All of these samples are from people with health issues. Note that the numbers come from rounding so 100% is just 99.5 to 100 (and not 99.5 to 100.5) so the spikes at 100 is likely twice as high.

Kitchen Sink

Filter to Species Only

Genus Level

Family Level

Bottom Line

Comparing different levels can be informative, to illustrate, we have species below with good uniformity until we hit the high levels.

Looking at the genus level for the same sample, the pattern is very different.

In this case, we drilled down into these high species and got a predominance of Corynebacterium species that fell into our 100% range (99.5-100 percentiles).

Taxonomy NameAbundance
Anaerococcus mediterraneensis0.005611
Anaerococcus prevotii0.006486
Bacteroides rodentium0.001238
Corynebacteriaceae bacterium ‘ARUP UnID 227’0.000437
Corynebacterium ammoniagenes0.000586
Corynebacterium aurimucosum0.1573
Corynebacterium callunae0.00013
Corynebacterium camporealensis0.002243
Corynebacterium casei0.000726
Corynebacterium comes0.000391
Corynebacterium diphtheriae0.0755
Corynebacterium endometrii0.001051
Corynebacterium flavescens0.001684
Corynebacterium humireducens0.00053
Corynebacterium imitans0.001024
Corynebacterium jeikeium0.01813
Corynebacterium lactis0.000437
Corynebacterium liangguodongii0.000558
Corynebacterium minutissimum0.03511
Corynebacterium phocae0.000865
Corynebacterium pseudotuberculosis0.000233
Corynebacterium renale0.000493
Corynebacterium resistens0.001182
Corynebacterium riegelii0.001321
Corynebacterium segmentosum0.007016
Corynebacterium simulans0.3615
Corynebacterium singulare0.01858
Corynebacterium sp. NML 98-01160.001024
Corynebacterium stationis0.000577
Corynebacterium striatum0.04709
Corynebacterium timonense0.001321
Corynebacterium urealyticum0.00107
Corynebacterium uterequi0.000642
Corynebacterium yudongzhengii0.000689
Cutibacterium acnes0.002298
Dehalococcoides mccartyi0.006123
Dermabacter jinjuensis0.01404
Dermabacter vaginalis0.001265
Fastidiosipila sanguinis0.003536
Finegoldia magna0.06368
Helcococcus kunzii0.00014
Homo sapiens1.985
Lawsonella clevelandensis0.003154
Mycobacterium gallinarum0.000261
Mycobacterium sp. DL5920.00013
Mycobacterium sp. ELW10.001107
Mycobacterium sp. EPa450.002298
Mycobacterium sp. PYR150.008328
Mycolicibacterium aichiense0.000223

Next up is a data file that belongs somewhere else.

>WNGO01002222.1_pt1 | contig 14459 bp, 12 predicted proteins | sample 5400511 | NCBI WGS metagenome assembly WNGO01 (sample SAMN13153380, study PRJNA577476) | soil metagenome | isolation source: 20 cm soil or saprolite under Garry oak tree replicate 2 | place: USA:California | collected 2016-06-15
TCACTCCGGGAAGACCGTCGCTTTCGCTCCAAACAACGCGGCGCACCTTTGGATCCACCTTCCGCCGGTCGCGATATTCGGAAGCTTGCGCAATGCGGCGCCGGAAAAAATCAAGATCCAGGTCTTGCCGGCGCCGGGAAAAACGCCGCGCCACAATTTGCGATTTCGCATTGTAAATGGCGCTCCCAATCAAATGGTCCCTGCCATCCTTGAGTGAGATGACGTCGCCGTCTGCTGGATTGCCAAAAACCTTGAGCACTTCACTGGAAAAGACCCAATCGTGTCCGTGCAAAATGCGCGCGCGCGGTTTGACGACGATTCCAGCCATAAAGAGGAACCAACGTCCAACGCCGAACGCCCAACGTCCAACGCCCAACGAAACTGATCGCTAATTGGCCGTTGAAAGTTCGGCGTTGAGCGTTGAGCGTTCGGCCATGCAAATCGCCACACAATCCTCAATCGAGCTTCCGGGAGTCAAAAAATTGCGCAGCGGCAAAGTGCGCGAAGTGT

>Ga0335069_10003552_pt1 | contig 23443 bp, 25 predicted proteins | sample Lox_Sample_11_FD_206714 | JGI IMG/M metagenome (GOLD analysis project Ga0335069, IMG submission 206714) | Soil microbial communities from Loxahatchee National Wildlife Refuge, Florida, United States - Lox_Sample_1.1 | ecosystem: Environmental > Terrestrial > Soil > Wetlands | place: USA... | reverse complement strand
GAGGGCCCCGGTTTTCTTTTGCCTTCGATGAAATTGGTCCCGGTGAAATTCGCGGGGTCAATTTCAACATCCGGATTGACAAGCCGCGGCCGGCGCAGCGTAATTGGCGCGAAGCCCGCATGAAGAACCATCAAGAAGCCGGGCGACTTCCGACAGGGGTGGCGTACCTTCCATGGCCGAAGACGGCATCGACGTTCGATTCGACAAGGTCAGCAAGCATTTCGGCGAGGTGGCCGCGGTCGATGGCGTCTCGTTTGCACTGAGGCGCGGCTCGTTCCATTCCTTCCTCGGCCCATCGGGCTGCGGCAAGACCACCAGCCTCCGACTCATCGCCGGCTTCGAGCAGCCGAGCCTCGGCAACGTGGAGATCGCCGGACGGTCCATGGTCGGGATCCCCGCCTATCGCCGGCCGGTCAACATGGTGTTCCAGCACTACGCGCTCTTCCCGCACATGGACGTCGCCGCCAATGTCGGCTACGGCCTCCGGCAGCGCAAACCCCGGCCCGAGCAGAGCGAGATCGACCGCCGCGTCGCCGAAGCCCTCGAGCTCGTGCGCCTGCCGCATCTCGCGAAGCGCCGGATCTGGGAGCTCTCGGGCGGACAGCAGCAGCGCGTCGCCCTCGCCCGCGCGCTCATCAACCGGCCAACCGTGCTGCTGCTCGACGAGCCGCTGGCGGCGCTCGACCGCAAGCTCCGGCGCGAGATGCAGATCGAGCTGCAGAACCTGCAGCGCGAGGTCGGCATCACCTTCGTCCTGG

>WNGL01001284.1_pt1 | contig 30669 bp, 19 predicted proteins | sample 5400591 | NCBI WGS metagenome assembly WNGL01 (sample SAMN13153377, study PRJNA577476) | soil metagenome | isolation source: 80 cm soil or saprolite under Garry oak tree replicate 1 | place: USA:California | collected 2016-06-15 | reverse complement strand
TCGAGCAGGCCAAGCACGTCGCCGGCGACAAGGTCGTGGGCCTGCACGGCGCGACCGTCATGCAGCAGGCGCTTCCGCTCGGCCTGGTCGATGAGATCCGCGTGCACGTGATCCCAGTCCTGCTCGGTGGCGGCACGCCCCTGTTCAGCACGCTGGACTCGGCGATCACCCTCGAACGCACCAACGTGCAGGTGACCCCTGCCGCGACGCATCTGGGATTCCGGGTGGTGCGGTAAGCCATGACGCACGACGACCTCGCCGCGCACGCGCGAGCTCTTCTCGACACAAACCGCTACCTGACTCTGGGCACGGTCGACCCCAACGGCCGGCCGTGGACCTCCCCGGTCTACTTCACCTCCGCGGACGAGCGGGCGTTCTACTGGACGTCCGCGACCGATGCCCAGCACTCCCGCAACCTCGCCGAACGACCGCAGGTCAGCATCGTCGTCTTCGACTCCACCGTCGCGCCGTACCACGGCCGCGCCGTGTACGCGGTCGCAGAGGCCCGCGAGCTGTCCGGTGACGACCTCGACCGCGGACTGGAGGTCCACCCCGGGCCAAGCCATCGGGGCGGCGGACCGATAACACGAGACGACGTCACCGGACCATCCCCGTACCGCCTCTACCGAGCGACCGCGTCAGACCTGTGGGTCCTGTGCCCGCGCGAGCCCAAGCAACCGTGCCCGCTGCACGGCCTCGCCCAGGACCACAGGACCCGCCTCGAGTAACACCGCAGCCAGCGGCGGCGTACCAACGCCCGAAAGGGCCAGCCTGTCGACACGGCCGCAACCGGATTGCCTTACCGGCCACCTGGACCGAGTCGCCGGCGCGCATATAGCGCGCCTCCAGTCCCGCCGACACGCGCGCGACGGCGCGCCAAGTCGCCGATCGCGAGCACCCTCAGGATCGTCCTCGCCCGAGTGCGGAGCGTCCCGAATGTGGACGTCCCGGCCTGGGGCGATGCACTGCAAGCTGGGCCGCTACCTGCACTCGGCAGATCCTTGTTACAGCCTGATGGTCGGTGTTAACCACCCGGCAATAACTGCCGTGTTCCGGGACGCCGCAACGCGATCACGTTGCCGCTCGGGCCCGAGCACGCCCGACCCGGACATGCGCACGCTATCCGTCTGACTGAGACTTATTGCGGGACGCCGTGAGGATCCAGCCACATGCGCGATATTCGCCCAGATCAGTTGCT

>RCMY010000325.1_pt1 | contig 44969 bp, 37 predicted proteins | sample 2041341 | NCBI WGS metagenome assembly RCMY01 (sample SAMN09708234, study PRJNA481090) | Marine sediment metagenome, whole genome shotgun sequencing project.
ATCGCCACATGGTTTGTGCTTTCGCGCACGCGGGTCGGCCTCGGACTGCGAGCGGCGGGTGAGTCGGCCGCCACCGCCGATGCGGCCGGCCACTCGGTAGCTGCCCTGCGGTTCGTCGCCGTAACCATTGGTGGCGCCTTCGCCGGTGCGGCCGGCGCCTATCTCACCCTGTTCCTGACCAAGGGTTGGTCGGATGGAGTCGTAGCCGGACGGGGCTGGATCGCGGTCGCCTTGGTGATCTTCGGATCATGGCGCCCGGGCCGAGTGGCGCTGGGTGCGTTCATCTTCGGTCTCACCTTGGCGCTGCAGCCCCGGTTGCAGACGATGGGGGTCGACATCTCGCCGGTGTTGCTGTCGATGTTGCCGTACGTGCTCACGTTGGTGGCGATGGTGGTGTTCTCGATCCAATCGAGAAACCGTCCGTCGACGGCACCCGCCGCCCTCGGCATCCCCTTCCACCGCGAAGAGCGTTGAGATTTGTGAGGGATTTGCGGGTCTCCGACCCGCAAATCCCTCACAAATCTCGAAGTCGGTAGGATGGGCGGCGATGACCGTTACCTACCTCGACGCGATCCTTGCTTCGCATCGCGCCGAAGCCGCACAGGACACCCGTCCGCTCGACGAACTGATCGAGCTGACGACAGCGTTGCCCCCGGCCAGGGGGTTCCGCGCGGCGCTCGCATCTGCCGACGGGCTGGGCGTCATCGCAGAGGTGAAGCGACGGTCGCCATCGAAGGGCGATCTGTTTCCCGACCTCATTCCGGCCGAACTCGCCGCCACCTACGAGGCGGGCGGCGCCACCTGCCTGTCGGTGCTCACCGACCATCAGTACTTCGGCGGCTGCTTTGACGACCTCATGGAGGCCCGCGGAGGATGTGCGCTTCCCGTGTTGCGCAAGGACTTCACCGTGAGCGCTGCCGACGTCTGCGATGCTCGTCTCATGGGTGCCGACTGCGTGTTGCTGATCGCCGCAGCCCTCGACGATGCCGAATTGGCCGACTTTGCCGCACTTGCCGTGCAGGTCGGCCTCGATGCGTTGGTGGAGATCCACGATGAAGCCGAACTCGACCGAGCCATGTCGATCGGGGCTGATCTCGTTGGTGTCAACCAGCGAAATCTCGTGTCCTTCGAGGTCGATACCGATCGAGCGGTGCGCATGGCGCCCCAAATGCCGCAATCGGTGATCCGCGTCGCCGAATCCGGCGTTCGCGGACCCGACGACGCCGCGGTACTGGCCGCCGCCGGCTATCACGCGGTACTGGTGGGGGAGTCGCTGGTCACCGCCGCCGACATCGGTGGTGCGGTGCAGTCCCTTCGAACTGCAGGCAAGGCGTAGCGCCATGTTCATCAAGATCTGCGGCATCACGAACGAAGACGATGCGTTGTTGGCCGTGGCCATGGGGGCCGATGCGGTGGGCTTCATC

Negativicoccus massiliensis0.001935
Peptoniphilus harei0.04272
Peptoniphilus sp. ING2-D1G0.000893
Porphyromonas asaccharolytica0.06443
Porphyromonas bennonis0.000521
Propionibacterium freudenreichii0.000465
Schaalia radingae0.001089
Streptococcus pyogenes0.00241
Streptococcus sp. NCTC 115670.000149
Sutterella stercoricanis0.000149
Tessaracoccus timonensis0.00094
uncultured Chroococcidiopsis sp.0.000242
uncultured Rhizobium sp.0.000772

We could also produce single value statistical measures — for example Chi2. We have an a priori expected value of 1% in each bucket.

IMHO, percentages of percentiles is likely more effective in evaluating an individual person’s gut microbiome. It seems to be able to separate the noise from what is significant, for example Corynebacterium cited above where the cause is a proliferation of species and not dominance of one species.

This has since cascaded into an Eubiosis Index.

Microbiome of person with Multiple Sclerosis (after Lyme and EBV)

Back Story

  • In 1983 or 1984 I suffered from EBV (mononucleosis)
  • In 1984 or 1985 – I had appendix removed
  • In 1991 I had a resurgence of fatigue like EBV reactivation, plus apparition of anxiety
  • In 2004, I was bitten by a tick, I thought at the time that it was a spider. Few weeks after the bite, I had flu symptoms who last very long, like months, and some intermittent fever. When I talked about my intermittent fever to doctors, they where looking at me as if I was crazy. Later I learnt that Lyme was in the area.
  • Between 2004 and 2007, lots of weird symptoms appeared. Doctors were saying it was in my head
  • In 2007, I had an urinary tract infection. I took Cipro, and all my little weird symptoms that I had notice for couple of years, have worsened. I started to have mood change, internal tremors.
  • Between 2007 and 2011 -I’ve met 3 neurologists, they said I maybe have multiple sclerosis, even if my MRI at this time were clear.
  • In 2015, another urinary tract infection, Cipro again, symptoms once again worsened.